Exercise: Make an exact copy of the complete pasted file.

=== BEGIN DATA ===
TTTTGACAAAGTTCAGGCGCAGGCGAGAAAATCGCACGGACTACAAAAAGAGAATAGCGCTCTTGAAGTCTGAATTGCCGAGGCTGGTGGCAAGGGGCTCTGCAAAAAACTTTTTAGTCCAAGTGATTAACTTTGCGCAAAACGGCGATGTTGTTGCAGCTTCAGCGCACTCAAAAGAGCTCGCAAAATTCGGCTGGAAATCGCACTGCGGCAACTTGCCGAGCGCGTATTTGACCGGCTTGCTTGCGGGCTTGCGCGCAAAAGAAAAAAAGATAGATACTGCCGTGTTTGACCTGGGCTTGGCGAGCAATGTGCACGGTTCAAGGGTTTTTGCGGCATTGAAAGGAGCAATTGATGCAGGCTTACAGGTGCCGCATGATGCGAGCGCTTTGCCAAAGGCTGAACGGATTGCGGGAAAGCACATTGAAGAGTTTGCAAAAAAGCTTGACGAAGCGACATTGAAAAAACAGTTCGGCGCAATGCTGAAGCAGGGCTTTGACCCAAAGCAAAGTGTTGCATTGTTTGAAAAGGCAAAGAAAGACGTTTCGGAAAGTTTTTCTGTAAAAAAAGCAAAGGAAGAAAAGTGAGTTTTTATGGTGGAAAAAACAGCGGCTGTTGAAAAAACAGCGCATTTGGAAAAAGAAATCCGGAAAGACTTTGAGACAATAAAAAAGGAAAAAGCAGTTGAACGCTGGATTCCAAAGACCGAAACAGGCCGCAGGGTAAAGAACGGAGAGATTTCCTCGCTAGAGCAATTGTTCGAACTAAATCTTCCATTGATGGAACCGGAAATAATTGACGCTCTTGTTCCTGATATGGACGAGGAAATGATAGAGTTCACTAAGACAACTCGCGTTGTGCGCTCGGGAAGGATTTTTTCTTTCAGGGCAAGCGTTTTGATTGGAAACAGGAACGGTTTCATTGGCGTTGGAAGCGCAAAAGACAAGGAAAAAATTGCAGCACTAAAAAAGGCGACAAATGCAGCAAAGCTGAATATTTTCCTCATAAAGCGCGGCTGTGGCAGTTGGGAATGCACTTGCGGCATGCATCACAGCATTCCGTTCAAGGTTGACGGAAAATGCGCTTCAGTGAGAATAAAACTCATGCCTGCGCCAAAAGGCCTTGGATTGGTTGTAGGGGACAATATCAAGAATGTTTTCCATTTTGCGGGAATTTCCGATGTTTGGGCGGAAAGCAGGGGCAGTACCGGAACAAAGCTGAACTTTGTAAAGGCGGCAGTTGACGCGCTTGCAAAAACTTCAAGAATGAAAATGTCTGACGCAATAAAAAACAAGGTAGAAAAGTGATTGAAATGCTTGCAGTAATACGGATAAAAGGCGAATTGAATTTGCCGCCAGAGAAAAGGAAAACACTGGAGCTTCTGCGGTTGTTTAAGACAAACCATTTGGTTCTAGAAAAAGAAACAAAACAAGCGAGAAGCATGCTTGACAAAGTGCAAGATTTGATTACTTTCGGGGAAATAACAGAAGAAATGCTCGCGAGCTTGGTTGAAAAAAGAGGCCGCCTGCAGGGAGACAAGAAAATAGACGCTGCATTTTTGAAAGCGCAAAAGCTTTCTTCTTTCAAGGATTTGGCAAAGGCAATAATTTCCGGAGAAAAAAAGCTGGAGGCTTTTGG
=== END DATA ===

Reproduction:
TTTTGACAAAGTTCAGGCGCAGGCGAGAAAATCGCACGGACTACAAAAAGAGAATAGCGCTCTTGAAGTCTGAATTGCCGAGGCTGGTGGCAAGGGGCTCTGCAAAAAACTTTTTAGTCCAAGTGATTAACTTTGCGCAAAACGGCGATGTTGTTGCAGCTTCAGCGCACTCAAAAGAGCTCGCAAAATTCGGCTGGAAATCGCACTGCGGCAACTTGCCGAGCGCGTATTTGACCGGCTTGCTTGCGGGCTTGCGCGCAAAAGAAAAAAAGATAGATACTGCCGTGTTTGACCTGGGCTTGGCGAGCAATGTGCACGGTTCAAGGGTTTTTGCGGCATTGAAAGGAGCAATTGATGCAGGCTTACAGGTGCCGCATGATGCGAGCGCTTTGCCAAAGGCTGAACGGATTGCGGGAAAGCACATTGAAGAGTTTGCAAAAAAGCTTGACGAAGCGACATTGAAAAAACAGTTCGGCGCAATGCTGAAGCAGGGCTTTGACCCAAAGCAAAGTGTTGCATTGTTTGAAAAGGCAAAGAAAGACGTTTCGGAAAGTTTTTCTGTAAAAAAAGCAAAGGAAGAAAAGTGAGTTTTTATGGTGGAAAAAACAGCGGCTGTTGAAAAAACAGCGCATTTGGAAAAAGAAATCCGGAAAGACTTTGAGACAATAAAAAAGGAAAAAGCAGTTGAACGCTGGATTCCAAAGACCGAAACAGGCCGCAGGGTAAAGAACGGAGAGATTTCCTCGCTAGAGCAATTGTTCGAACTAAATCTTCCATTGATGGAACCGGAAATAATTGACGCTCTTGTTCCTGATATGGACGAGGAAATGATAGAGTTCACTAAGACAACTCGCGTTGTGCGCTCGGGAAGGATTTTTTCTTTCAGGGCAAGCGTTTTGATTGGAAACAGGAACGGTTTCATTGGCGTTGGAAGCGCAAAAGACAAGGAAAAAATTGCAGCACTAAAAAAGGCGACAAATGCAGCAAAGCTGAATATTTTCCTCATAAAGCGCGGCTGTGGCAGTTGGGAATGCACTTGCGGCATGCATCACAGCATTCCGTTCAAGGTTGACGGAAAATGCGCTTCAGTGAGAATAAAACTCATGCCTGCGCCAAAAGGCCTTGGATTGGTTGTAGGGGACAATATCAAGAATGTTTTCCATTTTGCGGGAATTTCCGATGTTTGGGCGGAAAGCAGGGGCAGTACCGGAACAAAGCTGAACTTTGTAAAGGCGGCAGTTGACGCGCTTGCAAAAACTTCAAGAATGAAAATGTCTGACGCAATAAAAAACAAGGTAGAAAAGTGATTGAAATGCTTGCAGTAATACGGATAAAAGGCGAATTGAATTTGCCGCCAGAGAAAAGGAAAACACTGGAGCTTCTGCGGTTGTTTAAGACAAACCATTTGGTTCTAGAAAAAGAAACAAAACAAGCGAGAAGCATGCTTGACAAAGTGCAAGATTTGATTACTTTCGGGGAAATAACAGAAGAAATGCTCGCGAGCTTGGTTGAAAAAAGAGGCCGCCTGCAGGGAGACAAGAAAATAGACGCTGCATTTTTGAAAGCGCAAAAGCTTTCTTCTTTCAAGGATTTGGCAAAGGCAATAATTTCCGGAGAAAAAAAGCTGGAGGCTTTTGG